Monday, 23 September 2013

Elephant No. 21: Cloth Doll

I came across a magazine at the bookstore last week called Prims, which features interesting folk art dolls and animals by various artists. Although there were no elephant dolls in the magazine, I bought it anyway—as much for the inspiration it provided as for the technical information it contained.

I began by drafting a pattern for myself. My pattern was admittedly eccentric, but I was pretty sure it would work well enough for what I had in mind. On the other hand, I've never made a cloth doll before, so I'm not sure why I thought I could make one based on some pictures in a magazine.

I began by cutting out everything in unbleached muslin.

Next, I stitched up the following parts: body, arms, legs and trunk. I originally had another idea for the ears, so didn't stitch them until later.

I sewed the arms and legs in tubes, then flattened them so that the seams would be on the inside of the body, where they would be seen.

For the trunk, I inserted a length of wire—bent over itself on both ends to keep it from poking through.

Finally, I stuffed everything firmly.

I assembled everything by by whipstitching all the openings, attaching the legs flat, and the trunk and arms as you would an inset sleeve.

Now that everything but the ears was attached, I rethought my original plan for the ears, which had been to leave their edges raggedy. Instead, I stitched them on the sewing machine, turned them, and attached them with whipstitching.

I thought this was fun as is, but I wanted to give it more of a ragdoll look, so I gave the whole thing a light wash of grey acrylic paint. I let everything dry for about half an hour, then painted pink inside the ears, at the tip of the trunk, and on the toenails.

I hadn't decided yet whether I would paint eyes or add beads or buttons, so I left that decision for later, once the personality of the elephant became a little more clear.

Now came the fun part: dressing up the elephant and giving it a personality. My original idea was to stitch or glue things to the elephant's body to give it a sort of folk art look. I tried tying on ribbons and bits of felt to create both boy and girl elephants, but nothing really pleased me. Then I realized that it was because the elephant didn't have the folk art look I had expected. I changed gears and decided instead to dress the elephant up like a more conventional doll.

I drafted a sleeveless dress pattern, cut it out of unbleached muslin, seamed it up the back, and hand-hemmed all the raw edges. I must be insane.

Because I'd made the dress of plain muslin, I decided it should now be handpainted. I stuffed it with paper towels, and painted a striped design, not caring much about precision and paint bleed. I let that dry for about an hour, then used the hairdryer on it to make sure it was really dry. To finish the fabric design, I added some abstract flowers, and left it to dry again.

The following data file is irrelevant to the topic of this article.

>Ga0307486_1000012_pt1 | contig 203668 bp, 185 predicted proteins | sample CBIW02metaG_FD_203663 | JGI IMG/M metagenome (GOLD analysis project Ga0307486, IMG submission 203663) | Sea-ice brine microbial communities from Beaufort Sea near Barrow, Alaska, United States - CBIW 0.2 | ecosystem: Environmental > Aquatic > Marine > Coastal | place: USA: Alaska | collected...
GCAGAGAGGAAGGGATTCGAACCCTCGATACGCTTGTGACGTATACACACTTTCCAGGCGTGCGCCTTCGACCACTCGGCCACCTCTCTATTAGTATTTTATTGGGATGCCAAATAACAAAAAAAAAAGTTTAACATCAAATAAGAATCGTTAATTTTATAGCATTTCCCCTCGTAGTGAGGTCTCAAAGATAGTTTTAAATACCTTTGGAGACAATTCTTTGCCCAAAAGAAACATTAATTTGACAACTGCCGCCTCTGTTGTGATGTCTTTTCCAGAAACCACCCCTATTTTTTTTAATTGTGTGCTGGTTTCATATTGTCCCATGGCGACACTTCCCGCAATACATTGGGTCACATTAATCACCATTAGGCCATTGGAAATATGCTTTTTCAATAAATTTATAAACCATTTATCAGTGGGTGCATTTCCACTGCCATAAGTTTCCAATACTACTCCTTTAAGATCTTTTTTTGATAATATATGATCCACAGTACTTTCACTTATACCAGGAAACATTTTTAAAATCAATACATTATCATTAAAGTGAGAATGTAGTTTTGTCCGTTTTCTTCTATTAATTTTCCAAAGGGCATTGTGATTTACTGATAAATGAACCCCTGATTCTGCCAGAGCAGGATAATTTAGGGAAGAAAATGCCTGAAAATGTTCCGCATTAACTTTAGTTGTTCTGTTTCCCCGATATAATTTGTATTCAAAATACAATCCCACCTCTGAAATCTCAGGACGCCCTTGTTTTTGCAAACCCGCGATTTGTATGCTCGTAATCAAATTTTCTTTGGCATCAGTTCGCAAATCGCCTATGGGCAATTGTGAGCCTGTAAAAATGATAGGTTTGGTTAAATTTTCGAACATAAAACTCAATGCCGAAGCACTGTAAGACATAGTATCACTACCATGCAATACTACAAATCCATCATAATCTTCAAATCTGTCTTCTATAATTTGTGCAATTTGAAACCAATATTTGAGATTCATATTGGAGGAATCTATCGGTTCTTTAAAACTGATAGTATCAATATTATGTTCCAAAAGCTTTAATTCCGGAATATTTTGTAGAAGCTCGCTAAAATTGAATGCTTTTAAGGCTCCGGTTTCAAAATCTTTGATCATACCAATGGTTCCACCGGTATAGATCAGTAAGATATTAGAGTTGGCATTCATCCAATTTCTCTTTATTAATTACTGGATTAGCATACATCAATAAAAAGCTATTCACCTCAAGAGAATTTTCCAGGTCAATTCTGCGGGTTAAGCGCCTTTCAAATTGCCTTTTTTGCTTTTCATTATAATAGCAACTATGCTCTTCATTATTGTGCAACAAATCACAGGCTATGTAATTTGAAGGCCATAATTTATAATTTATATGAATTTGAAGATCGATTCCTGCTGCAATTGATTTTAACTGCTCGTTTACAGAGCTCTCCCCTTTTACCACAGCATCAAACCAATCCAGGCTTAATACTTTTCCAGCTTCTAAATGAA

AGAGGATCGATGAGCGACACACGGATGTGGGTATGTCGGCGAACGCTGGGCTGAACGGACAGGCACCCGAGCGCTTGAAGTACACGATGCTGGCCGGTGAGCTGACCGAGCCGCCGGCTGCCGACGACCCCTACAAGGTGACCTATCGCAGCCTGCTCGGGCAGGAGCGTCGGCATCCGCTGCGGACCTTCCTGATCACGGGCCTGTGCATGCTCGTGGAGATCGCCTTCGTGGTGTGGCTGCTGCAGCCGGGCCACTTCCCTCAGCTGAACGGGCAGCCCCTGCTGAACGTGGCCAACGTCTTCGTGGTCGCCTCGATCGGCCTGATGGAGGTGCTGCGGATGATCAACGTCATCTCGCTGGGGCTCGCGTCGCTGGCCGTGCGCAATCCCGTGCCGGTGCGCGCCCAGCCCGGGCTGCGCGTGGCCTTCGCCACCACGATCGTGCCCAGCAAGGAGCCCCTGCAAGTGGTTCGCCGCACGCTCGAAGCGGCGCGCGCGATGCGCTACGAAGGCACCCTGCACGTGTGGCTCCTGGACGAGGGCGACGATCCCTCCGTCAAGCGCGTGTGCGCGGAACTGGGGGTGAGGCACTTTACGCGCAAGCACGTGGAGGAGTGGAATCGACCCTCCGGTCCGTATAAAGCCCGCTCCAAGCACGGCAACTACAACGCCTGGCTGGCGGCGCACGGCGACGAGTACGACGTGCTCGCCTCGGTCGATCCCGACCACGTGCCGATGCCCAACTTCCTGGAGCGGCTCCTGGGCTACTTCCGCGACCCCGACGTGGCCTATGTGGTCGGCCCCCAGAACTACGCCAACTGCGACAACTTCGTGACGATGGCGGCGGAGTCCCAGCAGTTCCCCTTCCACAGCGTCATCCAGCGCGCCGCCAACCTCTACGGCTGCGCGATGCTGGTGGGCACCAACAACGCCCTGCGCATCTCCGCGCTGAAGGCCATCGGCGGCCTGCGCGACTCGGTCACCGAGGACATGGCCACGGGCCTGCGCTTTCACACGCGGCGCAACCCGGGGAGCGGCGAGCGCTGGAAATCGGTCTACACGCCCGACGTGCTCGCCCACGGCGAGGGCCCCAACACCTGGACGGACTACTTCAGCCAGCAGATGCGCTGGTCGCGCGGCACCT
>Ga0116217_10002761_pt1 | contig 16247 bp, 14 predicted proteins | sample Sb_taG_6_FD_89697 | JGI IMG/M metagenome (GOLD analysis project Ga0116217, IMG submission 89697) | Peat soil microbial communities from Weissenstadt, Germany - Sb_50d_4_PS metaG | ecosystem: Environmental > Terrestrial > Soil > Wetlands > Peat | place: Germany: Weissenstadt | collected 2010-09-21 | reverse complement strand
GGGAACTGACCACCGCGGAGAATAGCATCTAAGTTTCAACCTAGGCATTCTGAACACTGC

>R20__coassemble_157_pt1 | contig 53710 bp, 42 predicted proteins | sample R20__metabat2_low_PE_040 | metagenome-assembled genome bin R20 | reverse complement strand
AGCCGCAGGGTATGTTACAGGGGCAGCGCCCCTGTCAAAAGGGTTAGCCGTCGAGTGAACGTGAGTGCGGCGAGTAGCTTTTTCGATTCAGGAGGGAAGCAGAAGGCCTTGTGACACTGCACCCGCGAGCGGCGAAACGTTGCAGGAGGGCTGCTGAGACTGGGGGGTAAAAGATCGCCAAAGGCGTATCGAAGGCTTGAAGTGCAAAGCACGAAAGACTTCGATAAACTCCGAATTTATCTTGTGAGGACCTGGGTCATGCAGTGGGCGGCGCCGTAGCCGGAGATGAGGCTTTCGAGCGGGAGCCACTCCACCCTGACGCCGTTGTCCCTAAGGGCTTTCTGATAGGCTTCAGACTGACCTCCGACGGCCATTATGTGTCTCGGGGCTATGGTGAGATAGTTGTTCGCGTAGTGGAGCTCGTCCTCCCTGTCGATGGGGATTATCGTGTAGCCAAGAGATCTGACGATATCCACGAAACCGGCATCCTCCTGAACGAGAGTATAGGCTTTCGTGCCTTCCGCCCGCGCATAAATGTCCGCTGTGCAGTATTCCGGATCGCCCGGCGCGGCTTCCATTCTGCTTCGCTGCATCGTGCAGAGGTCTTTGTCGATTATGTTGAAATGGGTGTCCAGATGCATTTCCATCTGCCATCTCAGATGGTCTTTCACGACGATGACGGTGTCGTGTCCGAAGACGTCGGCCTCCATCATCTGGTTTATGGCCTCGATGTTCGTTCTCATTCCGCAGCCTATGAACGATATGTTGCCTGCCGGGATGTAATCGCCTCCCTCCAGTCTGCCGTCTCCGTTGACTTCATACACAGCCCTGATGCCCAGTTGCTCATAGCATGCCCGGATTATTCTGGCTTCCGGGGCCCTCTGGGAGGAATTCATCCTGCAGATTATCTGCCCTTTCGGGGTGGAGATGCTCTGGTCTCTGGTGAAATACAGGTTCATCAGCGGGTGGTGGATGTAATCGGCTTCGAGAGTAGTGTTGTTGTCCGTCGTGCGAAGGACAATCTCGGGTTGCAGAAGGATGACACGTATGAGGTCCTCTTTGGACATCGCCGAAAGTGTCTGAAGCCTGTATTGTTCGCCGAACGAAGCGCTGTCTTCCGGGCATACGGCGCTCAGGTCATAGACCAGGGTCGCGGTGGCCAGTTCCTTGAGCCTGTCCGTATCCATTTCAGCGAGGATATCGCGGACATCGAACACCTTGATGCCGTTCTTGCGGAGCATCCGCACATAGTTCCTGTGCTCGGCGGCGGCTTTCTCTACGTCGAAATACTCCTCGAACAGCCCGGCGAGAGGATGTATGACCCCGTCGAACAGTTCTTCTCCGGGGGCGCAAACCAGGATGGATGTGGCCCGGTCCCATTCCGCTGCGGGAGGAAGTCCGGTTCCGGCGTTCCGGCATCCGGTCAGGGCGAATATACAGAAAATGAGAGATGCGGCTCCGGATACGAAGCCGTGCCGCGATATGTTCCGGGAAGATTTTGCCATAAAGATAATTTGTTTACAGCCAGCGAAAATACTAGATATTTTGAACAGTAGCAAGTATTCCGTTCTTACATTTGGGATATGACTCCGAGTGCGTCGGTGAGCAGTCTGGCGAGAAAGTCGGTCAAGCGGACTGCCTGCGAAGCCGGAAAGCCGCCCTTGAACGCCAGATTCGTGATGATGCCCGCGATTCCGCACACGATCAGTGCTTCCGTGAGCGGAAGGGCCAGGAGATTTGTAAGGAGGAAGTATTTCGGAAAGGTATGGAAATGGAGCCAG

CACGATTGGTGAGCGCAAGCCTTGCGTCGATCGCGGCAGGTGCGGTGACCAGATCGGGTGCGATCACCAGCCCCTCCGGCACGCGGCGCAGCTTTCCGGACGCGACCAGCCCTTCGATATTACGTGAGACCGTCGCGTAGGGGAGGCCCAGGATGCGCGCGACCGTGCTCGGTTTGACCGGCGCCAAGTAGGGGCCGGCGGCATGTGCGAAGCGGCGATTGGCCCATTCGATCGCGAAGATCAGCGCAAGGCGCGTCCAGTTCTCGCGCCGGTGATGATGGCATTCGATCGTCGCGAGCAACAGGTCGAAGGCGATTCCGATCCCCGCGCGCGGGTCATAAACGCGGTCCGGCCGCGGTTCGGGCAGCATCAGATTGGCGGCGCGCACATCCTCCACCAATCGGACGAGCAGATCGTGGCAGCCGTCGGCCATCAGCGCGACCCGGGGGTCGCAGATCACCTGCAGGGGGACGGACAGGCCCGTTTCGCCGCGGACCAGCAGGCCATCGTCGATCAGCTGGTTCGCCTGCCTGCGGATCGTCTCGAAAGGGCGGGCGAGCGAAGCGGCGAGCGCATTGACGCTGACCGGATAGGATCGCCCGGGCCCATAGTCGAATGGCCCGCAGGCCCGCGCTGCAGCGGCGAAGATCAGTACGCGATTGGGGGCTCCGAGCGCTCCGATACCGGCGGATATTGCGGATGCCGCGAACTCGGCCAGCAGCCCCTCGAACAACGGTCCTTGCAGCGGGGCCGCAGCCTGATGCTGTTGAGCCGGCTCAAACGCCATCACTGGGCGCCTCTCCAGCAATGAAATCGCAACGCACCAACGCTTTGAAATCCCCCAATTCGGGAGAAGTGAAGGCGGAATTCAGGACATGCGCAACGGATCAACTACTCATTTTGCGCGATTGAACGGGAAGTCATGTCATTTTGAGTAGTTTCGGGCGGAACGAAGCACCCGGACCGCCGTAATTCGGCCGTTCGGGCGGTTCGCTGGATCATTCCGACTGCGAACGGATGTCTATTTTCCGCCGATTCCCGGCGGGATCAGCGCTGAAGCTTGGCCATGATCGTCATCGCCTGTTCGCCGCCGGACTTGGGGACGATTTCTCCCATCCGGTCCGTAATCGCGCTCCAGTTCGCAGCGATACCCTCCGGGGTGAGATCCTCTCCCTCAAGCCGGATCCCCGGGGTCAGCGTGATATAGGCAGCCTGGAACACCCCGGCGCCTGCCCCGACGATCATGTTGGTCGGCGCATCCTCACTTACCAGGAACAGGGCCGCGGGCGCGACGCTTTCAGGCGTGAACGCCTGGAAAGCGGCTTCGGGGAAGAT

Once the dress was dry, I began embellishing it with ribbon and buttons. I'd put the dress on the elephant to give me a better sense of proportion, but was careful not to stitch the dress to the elephant.

I decided now that the elephant looked like she was going to a birthday party, so I gave her angel wings, looped over her shoulders, and a party hat.

For the wings, I used this tutorial by Milky Way Photography for inspiration. I decided her wings should be purple.

For the hat, I used this template by First Palette to give me the general shape.

This is what she looked like with just the party hat. Pretty cute.

And this is what she looked like with her wings. Also cute, I thought.


It took me hours to make this, partly because I was drafting my own patterns, and partly because of the amount of hand-stitching involved. That being said, I love this little elephant, and might even make another one sometime.

Elephant Lore of the Day
In August of this year, six-tonne Anarkali the elephant got into trouble when she went for a bath in the lake outside Amer Fort in Jaipur, India.

Anarkali is helped back to shore, Jaipur, India, 2013.
Photo: ©Dainki Bhaskar/Barcroft India

Wandering away from the shore on her own, she became trapped in a pocket of deep water, and was in danger of drowning. Confused and afraid, she seemed unable to figure out how to free herself.

Her owner quickly boarded a motorboat to the stricken elephant. Climbing onto her back, he managed to help her free herself. Anarkali was then guided by her owner and two small boats to the shore, where she was greeted by scores of tourists.

To read more, click here.

Anarkali is greeted onshore by scores of onlookers.
Photo: Dainik Bhaskar/Barcroft India

To Support Elephant Welfare
Boon Lott's Elephant Sanctuary (Thailand)
Wildlife SOS (India) 
The Elephant Sanctuary (Tennessee)

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